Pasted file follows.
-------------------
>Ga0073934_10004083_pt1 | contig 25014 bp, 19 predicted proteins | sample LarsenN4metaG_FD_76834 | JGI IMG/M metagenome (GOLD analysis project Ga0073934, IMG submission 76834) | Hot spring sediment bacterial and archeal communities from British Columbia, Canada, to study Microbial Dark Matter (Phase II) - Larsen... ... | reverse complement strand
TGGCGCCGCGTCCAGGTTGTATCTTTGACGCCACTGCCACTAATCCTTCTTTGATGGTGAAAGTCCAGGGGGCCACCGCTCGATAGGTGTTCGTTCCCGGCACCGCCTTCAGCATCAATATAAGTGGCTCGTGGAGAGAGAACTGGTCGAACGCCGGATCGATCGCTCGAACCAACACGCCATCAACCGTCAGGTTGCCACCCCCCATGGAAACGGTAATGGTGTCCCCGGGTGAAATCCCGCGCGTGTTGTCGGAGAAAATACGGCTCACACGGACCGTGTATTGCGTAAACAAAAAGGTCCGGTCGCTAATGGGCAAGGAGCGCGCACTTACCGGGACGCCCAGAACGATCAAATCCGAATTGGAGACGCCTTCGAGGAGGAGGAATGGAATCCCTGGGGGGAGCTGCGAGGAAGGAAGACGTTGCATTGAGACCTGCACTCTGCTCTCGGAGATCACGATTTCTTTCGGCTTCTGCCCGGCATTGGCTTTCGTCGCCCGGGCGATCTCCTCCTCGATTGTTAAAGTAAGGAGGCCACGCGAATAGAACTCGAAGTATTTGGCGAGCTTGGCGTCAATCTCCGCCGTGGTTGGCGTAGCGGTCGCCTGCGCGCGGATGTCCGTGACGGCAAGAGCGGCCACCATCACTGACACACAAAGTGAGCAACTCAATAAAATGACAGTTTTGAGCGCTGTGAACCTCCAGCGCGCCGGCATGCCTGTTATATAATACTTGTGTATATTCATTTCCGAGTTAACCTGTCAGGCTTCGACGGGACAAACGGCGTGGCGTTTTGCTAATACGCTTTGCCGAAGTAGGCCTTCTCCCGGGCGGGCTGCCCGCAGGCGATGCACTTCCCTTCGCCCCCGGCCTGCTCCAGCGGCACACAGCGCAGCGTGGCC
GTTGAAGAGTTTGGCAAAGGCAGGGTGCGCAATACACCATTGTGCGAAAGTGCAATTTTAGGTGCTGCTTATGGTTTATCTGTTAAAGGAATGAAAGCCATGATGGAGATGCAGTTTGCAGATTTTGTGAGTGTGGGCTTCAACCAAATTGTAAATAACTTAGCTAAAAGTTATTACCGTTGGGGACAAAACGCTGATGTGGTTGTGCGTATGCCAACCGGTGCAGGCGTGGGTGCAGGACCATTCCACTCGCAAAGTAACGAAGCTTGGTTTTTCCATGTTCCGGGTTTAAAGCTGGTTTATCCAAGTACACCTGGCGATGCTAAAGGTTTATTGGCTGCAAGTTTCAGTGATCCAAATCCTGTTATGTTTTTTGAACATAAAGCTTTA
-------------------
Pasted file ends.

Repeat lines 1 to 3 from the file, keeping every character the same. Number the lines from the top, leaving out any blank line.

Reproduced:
>Ga0073934_10004083_pt1 | contig 25014 bp, 19 predicted proteins | sample LarsenN4metaG_FD_76834 | JGI IMG/M metagenome (GOLD analysis project Ga0073934, IMG submission 76834) | Hot spring sediment bacterial and archeal communities from British Columbia, Canada, to study Microbial Dark Matter (Phase II) - Larsen... ... | reverse complement strand
TGGCGCCGCGTCCAGGTTGTATCTTTGACGCCACTGCCACTAATCCTTCTTTGATGGTGAAAGTCCAGGGGGCCACCGCTCGATAGGTGTTCGTTCCCGGCACCGCCTTCAGCATCAATATAAGTGGCTCGTGGAGAGAGAACTGGTCGAACGCCGGATCGATCGCTCGAACCAACACGCCATCAACCGTCAGGTTGCCACCCCCCATGGAAACGGTAATGGTGTCCCCGGGTGAAATCCCGCGCGTGTTGTCGGAGAAAATACGGCTCACACGGACCGTGTATTGCGTAAACAAAAAGGTCCGGTCGCTAATGGGCAAGGAGCGCGCACTTACCGGGACGCCCAGAACGATCAAATCCGAATTGGAGACGCCTTCGAGGAGGAGGAATGGAATCCCTGGGGGGAGCTGCGAGGAAGGAAGACGTTGCATTGAGACCTGCACTCTGCTCTCGGAGATCACGATTTCTTTCGGCTTCTGCCCGGCATTGGCTTTCGTCGCCCGGGCGATCTCCTCCTCGATTGTTAAAGTAAGGAGGCCACGCGAATAGAACTCGAAGTATTTGGCGAGCTTGGCGTCAATCTCCGCCGTGGTTGGCGTAGCGGTCGCCTGCGCGCGGATGTCCGTGACGGCAAGAGCGGCCACCATCACTGACACACAAAGTGAGCAACTCAATAAAATGACAGTTTTGAGCGCTGTGAACCTCCAGCGCGCCGGCATGCCTGTTATATAATACTTGTGTATATTCATTTCCGAGTTAACCTGTCAGGCTTCGACGGGACAAACGGCGTGGCGTTTTGCTAATACGCTTTGCCGAAGTAGGCCTTCTCCCGGGCGGGCTGCCCGCAGGCGATGCACTTCCCTTCGCCCCCGGCCTGCTCCAGCGGCACACAGCGCAGCGTGGCC
GTTGAAGAGTTTGGCAAAGGCAGGGTGCGCAATACACCATTGTGCGAAAGTGCAATTTTAGGTGCTGCTTATGGTTTATCTGTTAAAGGAATGAAAGCCATGATGGAGATGCAGTTTGCAGATTTTGTGAGTGTGGGCTTCAACCAAATTGTAAATAACTTAGCTAAAAGTTATTACCGTTGGGGACAAAACGCTGATGTGGTTGTGCGTATGCCAACCGGTGCAGGCGTGGGTGCAGGACCATTCCACTCGCAAAGTAACGAAGCTTGGTTTTTCCATGTTCCGGGTTTAAAGCTGGTTTATCCAAGTACACCTGGCGATGCTAAAGGTTTATTGGCTGCAAGTTTCAGTGATCCAAATCCTGTTATGTTTTTTGAACATAAAGCTTTA